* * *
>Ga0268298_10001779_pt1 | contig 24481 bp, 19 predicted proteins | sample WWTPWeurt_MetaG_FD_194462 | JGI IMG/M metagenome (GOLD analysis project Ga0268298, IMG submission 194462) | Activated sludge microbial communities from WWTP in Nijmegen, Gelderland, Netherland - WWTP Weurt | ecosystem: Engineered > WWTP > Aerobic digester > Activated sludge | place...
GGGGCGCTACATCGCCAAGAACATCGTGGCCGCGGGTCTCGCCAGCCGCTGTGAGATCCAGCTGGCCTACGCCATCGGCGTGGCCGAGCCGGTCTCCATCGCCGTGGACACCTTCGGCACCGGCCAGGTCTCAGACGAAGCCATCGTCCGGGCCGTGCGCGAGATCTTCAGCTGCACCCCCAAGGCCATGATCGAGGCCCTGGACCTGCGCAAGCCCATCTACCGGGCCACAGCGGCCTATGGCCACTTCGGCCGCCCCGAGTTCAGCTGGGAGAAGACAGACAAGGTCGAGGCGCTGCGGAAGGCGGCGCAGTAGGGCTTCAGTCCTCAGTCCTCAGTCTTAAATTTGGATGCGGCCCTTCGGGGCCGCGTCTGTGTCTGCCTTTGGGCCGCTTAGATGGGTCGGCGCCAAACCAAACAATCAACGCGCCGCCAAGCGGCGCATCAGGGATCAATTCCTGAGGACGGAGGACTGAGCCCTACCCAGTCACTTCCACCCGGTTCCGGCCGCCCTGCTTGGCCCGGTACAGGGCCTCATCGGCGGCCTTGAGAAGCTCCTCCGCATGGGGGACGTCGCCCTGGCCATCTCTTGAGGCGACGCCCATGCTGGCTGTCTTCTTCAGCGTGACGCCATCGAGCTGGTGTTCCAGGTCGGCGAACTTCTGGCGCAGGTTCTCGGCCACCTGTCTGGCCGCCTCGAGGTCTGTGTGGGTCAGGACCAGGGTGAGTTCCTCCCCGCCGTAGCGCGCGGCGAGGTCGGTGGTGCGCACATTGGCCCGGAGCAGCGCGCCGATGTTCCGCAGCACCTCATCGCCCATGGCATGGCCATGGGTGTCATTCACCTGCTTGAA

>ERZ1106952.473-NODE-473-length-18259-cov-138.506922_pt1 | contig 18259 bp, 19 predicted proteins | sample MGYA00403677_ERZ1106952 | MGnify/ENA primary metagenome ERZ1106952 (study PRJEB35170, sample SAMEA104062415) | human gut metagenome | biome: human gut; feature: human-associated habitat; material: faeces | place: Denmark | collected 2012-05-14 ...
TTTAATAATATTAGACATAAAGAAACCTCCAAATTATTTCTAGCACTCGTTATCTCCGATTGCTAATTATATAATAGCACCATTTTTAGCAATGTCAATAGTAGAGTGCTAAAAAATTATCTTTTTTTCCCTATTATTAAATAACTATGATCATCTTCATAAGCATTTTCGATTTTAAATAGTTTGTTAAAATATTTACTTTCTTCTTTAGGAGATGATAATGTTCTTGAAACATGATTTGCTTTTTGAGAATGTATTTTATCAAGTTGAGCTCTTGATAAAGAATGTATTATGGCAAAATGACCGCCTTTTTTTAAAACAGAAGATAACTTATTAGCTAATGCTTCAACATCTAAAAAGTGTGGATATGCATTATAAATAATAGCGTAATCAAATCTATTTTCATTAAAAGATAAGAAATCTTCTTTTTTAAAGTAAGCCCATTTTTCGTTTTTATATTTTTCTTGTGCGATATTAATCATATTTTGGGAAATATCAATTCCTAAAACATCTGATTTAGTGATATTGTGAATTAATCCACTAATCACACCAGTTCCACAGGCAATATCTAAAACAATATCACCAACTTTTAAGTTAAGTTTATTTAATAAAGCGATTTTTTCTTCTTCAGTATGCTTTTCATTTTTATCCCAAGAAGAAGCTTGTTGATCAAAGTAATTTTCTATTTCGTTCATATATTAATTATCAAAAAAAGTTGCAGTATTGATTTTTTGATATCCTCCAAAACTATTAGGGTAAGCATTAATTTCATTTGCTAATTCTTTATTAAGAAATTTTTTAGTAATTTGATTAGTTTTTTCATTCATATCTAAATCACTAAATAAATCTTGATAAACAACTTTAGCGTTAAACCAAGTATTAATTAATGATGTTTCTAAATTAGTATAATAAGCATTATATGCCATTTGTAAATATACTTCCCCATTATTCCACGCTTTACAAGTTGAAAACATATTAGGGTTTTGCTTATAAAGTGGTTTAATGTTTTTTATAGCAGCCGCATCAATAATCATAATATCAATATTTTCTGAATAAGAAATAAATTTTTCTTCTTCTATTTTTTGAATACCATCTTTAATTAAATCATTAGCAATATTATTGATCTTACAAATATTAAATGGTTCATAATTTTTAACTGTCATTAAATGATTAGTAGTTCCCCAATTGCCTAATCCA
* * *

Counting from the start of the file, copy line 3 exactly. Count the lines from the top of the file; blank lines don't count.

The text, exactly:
>ERZ1106952.473-NODE-473-length-18259-cov-138.506922_pt1 | contig 18259 bp, 19 predicted proteins | sample MGYA00403677_ERZ1106952 | MGnify/ENA primary metagenome ERZ1106952 (study PRJEB35170, sample SAMEA104062415) | human gut metagenome | biome: human gut; feature: human-associated habitat; material: faeces | place: Denmark | collected 2012-05-14 ...